Photographer Tabitha Soren’s pictures are metaphors for the difficult twists and turns of everyday living. They speak to the twists of fate in life that can unhinge us. Whether it’s disquieting images of people in mid-fight or flight in the Running series or in her tribute to panic attacks, the oceanscape series Panic Beach, Soren is most interested in what human beings can survive – and what they can’t.
Her newest book, Fantasy Life: Baseball and the American Dream, is also about a psychological state. Her ambitious players are all striving to touch greatness. Soren followed 21 members of the Oakland A’s 2002 draft class with her camera for over a decade — basically the entire lifespan of the average pro sports career. This involved shooting pictures of players spending time on farm teams, waiting to get called up to The Show, with frequent trades, big breaks, broken hearts, day jobs, long bus trips, injuries, waiting around, calling plays from the dugout, gum and tobacco chewing, praying, bonding, and aging. The resulting photobook, Fantasy Life, doesn’t merely reflect the dreams of these players but it reflects the dystopia that’s out in the world right now.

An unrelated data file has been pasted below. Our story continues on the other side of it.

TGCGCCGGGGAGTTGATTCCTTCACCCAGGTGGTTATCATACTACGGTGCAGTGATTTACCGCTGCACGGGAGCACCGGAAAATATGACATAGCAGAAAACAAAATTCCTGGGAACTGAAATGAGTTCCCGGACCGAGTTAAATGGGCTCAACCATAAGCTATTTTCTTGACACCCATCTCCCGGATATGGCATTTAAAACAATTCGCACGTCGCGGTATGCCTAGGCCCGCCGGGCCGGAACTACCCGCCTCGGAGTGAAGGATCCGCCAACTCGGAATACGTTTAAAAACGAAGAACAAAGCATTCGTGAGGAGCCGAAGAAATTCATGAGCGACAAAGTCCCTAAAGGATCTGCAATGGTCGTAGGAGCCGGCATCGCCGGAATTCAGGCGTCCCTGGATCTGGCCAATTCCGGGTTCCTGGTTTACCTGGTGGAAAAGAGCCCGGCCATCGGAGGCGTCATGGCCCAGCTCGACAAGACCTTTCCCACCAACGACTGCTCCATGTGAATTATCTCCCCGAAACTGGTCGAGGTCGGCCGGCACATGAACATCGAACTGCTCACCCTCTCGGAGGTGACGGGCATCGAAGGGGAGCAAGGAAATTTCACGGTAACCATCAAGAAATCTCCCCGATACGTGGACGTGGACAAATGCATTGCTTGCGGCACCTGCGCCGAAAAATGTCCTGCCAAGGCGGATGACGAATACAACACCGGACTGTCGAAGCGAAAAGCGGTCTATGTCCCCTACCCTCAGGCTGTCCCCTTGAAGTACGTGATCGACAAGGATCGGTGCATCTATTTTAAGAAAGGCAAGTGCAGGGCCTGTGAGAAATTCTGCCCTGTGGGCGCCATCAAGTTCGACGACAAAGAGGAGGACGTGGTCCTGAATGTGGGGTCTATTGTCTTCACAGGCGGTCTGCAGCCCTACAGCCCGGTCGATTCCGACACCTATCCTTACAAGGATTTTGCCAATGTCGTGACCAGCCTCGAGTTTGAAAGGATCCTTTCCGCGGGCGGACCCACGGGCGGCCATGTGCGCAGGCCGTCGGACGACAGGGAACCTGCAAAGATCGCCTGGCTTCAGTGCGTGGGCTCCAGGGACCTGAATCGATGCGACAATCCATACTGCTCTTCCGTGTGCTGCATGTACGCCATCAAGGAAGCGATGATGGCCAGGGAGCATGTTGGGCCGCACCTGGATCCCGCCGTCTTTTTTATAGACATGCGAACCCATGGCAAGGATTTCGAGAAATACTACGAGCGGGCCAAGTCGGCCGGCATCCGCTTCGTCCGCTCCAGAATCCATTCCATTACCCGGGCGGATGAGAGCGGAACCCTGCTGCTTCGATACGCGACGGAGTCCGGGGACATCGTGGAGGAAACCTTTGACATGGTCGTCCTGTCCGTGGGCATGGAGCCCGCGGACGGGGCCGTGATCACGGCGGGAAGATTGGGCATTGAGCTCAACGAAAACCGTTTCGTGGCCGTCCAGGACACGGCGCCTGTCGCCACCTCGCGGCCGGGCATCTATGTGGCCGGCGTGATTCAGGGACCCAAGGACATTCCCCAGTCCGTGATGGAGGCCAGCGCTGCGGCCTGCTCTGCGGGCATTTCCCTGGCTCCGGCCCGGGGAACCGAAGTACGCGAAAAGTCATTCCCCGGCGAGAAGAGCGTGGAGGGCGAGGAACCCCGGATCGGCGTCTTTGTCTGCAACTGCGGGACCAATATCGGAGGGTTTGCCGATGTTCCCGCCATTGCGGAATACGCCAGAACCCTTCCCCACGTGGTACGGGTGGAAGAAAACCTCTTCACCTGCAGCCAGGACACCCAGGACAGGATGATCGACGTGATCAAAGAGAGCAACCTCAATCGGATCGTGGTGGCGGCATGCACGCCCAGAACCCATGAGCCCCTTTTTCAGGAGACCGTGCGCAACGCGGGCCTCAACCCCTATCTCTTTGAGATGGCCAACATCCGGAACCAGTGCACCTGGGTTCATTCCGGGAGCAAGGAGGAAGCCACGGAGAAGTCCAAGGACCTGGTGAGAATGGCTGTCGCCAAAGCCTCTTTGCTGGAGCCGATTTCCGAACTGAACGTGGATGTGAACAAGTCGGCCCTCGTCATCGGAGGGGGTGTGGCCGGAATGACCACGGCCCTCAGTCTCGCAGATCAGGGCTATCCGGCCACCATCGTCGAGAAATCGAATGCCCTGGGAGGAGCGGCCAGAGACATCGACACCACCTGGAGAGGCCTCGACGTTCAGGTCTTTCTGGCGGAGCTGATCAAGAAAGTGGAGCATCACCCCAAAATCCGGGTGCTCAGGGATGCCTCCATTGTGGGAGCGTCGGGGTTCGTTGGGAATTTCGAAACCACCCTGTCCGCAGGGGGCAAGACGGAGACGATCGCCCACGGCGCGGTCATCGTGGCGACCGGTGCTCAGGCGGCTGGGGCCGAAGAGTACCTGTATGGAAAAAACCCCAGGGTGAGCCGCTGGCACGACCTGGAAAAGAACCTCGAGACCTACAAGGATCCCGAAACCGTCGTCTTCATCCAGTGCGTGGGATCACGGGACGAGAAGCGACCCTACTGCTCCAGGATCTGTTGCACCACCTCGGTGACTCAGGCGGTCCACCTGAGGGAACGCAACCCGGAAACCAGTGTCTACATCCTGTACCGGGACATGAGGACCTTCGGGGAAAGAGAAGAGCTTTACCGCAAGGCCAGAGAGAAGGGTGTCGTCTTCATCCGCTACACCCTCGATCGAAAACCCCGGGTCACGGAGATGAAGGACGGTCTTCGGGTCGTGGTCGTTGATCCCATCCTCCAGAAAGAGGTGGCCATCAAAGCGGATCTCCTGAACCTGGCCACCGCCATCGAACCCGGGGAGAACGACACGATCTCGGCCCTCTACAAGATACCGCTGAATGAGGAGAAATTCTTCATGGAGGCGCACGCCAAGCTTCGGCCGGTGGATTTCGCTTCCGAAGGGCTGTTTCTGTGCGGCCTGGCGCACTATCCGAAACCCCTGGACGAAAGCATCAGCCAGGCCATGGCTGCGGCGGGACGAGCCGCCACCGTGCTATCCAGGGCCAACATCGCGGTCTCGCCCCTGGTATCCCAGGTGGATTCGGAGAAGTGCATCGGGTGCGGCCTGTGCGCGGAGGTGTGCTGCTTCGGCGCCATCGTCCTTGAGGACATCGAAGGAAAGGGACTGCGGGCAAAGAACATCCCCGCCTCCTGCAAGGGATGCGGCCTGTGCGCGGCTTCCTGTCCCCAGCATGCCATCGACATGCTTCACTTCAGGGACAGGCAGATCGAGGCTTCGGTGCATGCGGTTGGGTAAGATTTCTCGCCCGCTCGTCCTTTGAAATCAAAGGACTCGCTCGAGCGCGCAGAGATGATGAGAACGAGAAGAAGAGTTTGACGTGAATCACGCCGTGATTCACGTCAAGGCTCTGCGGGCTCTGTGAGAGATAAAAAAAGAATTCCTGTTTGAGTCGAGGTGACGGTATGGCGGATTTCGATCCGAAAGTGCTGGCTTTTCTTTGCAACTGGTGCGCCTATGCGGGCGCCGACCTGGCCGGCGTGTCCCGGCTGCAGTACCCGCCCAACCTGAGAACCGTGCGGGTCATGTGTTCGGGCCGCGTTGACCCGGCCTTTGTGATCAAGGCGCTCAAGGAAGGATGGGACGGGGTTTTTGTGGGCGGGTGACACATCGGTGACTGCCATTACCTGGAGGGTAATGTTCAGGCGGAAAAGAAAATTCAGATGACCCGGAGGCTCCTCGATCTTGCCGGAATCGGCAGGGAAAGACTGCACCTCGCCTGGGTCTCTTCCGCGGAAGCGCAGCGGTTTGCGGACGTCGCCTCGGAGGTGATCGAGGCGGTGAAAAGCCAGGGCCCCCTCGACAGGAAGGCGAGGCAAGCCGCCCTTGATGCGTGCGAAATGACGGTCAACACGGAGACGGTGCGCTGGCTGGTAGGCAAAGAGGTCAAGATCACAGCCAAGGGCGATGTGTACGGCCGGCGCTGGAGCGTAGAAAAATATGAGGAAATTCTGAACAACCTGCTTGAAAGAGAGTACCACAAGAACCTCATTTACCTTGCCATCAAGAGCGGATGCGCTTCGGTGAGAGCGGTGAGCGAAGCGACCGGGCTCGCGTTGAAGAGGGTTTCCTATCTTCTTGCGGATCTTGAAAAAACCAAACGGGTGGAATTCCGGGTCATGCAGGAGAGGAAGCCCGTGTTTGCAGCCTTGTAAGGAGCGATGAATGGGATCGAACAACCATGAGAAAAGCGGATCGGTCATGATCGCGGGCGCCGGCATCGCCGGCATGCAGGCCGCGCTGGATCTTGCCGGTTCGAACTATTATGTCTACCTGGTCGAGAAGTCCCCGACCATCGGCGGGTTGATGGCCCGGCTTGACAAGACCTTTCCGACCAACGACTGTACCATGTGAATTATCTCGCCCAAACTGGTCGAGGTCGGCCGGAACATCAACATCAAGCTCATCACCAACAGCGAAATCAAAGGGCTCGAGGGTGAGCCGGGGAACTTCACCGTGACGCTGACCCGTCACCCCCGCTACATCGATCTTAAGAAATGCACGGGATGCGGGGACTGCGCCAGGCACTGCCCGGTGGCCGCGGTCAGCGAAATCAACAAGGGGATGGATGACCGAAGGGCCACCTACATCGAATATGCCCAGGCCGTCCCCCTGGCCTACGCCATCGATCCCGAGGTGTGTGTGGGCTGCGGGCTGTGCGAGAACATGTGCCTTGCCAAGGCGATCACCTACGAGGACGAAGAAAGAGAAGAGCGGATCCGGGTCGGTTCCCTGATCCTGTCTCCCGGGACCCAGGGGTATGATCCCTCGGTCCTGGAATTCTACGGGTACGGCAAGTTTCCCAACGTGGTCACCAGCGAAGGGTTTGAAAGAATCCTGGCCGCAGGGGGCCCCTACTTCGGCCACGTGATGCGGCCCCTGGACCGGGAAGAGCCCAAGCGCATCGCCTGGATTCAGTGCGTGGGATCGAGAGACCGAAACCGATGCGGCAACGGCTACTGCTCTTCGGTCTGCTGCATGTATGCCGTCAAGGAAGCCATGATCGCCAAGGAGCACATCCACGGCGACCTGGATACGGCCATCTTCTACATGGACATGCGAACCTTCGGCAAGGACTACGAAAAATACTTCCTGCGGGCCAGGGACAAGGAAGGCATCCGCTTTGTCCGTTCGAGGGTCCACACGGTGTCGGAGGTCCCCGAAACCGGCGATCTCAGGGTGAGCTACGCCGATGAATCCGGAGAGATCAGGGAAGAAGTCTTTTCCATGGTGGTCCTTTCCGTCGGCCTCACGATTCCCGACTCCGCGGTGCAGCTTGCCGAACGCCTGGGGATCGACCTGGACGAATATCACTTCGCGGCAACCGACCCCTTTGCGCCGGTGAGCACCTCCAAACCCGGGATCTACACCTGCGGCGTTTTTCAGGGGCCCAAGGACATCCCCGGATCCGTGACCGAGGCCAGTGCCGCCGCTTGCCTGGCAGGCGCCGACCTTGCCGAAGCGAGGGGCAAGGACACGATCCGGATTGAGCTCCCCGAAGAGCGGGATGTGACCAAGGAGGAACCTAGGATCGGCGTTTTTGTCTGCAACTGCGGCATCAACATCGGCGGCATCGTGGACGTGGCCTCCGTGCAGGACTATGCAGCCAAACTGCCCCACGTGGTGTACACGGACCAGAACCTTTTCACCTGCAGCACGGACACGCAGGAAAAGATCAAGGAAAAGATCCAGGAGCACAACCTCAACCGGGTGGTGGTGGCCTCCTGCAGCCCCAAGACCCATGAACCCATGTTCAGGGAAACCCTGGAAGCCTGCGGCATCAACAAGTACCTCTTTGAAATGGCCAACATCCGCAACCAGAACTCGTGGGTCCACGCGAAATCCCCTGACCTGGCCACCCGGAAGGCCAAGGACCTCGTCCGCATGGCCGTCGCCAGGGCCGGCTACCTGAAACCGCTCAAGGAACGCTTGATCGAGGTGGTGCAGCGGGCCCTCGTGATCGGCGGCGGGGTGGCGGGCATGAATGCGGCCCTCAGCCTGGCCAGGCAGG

Soren left a successful career in television in 1999 to start another one as a photographer. Her work is included in public collections such as the Los Angeles County Museum of Art, Oakland Museum of California; Transformer Station, Cleveland, Ohio; Pier 24 Photography, San Francisco; New Orleans Museum of Art; Indianapolis Museum of Contemporary Art, Indiana; and the Ogden Museum of Southern Art, New Orleans. Soren’s photography has been featured in Dear Dave, McSweeney’s, Vanity Fair, New York Times Magazine, Blink, Slate, New York, Sports Illustrated, California Sunday Magazine, and ESPN The Magazine. She is represented by the Kopeikin Gallery, Los Angeles